Effects of a Military Parenting Program on Parental Distress and Suicidal Ideation: After Deployment Adaptive Parenting Tools

Abigail Gewirtz, David S. DeGarmo, Osnat Zamir

Research output: Contribution to journalArticlepeer-review

22 Scopus citations

Abstract

Few studies have examined whether parenting prevention programs might mitigate risk for suicidality in parents, yet parent suicidality is a strong risk factor for offspring suicidality. We report results from a randomized controlled trial of a parenting program for deployed National Guard and Reserve families with a school-aged child. Intent-to-treat analyses showed that random assignment to the parenting program (ADAPT) was associated with improved parenting locus of control (LOC). Improved parenting LOC was concurrently associated with strengthened emotion regulation which predicted reductions in psychological distress and suicidal ideation at 12 months postbaseline. Results are discussed in the context of ongoing efforts to reduce suicide rates in military populations.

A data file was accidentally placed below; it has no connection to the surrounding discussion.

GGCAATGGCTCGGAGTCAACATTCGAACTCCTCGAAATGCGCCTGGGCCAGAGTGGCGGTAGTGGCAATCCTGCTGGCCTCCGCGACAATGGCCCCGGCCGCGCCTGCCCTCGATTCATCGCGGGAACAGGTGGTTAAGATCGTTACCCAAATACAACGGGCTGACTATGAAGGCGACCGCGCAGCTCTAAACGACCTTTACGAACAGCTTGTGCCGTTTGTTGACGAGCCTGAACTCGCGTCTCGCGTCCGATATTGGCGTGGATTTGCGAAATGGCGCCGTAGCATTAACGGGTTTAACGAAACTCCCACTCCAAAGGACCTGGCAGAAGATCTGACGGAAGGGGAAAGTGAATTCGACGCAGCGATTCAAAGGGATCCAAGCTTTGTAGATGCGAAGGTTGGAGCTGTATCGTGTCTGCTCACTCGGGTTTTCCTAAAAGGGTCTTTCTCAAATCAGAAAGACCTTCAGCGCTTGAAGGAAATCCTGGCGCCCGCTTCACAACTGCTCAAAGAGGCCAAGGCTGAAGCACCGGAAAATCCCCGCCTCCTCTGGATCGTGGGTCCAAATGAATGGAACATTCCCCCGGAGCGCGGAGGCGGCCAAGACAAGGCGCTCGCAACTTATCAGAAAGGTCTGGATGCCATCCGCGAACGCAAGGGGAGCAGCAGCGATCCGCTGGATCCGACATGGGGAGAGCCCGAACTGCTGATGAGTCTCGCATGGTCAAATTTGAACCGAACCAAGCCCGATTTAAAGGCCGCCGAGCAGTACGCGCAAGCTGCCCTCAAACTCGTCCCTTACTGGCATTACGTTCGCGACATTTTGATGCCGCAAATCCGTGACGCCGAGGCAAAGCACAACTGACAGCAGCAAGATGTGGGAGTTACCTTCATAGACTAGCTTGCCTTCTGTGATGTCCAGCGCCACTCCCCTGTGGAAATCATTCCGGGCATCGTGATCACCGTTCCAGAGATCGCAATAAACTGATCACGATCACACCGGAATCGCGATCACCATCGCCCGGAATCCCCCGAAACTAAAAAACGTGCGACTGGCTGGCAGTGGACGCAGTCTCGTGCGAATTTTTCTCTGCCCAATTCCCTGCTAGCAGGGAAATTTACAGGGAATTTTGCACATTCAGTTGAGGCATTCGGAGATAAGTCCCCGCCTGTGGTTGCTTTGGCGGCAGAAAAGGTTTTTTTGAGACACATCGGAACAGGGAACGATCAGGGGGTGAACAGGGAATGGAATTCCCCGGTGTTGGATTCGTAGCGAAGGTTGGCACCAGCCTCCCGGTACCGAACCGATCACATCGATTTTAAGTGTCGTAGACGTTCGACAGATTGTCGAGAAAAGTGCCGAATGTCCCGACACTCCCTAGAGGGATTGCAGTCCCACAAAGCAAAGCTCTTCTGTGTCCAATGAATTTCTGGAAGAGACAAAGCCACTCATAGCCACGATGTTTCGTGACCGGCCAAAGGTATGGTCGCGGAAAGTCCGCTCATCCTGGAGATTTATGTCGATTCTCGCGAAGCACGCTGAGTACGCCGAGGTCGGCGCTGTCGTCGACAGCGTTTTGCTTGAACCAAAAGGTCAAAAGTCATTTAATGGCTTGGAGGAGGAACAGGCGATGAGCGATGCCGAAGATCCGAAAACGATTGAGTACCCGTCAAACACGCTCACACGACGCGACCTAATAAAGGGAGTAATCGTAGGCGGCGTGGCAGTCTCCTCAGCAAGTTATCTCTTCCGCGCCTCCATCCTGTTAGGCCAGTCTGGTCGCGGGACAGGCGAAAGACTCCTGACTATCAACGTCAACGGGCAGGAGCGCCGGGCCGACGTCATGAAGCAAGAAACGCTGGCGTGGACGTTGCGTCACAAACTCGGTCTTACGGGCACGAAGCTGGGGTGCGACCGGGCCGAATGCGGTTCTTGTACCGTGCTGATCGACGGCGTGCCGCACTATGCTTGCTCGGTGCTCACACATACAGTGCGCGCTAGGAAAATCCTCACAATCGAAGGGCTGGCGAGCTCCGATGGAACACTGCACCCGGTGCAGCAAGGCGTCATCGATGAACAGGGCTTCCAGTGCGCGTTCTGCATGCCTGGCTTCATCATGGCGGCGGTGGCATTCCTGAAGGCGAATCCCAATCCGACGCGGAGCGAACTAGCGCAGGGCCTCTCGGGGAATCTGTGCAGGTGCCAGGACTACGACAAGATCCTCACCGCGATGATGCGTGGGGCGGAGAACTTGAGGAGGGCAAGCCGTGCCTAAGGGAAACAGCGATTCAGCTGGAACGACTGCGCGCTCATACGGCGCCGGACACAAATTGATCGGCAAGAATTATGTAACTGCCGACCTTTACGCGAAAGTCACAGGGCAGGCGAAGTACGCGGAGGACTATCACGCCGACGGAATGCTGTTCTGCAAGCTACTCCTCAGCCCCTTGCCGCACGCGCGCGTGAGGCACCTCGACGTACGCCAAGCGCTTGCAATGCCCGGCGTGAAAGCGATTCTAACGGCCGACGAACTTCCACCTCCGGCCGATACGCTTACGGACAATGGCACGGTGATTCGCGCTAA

Original languageEnglish (US)
Pages (from-to)S23-S31
JournalSuicide and Life-Threatening Behavior
Volume46
DOIs
StatePublished - Apr 1 2016

Bibliographical note

Funding Information:
We gratefully acknowledge the military families who shared their experiences and gave of their time for the ADAPT study. This research was supported by Grant R01 DA030114 from NIDA's Prevention Branch to Abigail H. Gewirtz and in part by Grant P50 DA035763 from NIDA.

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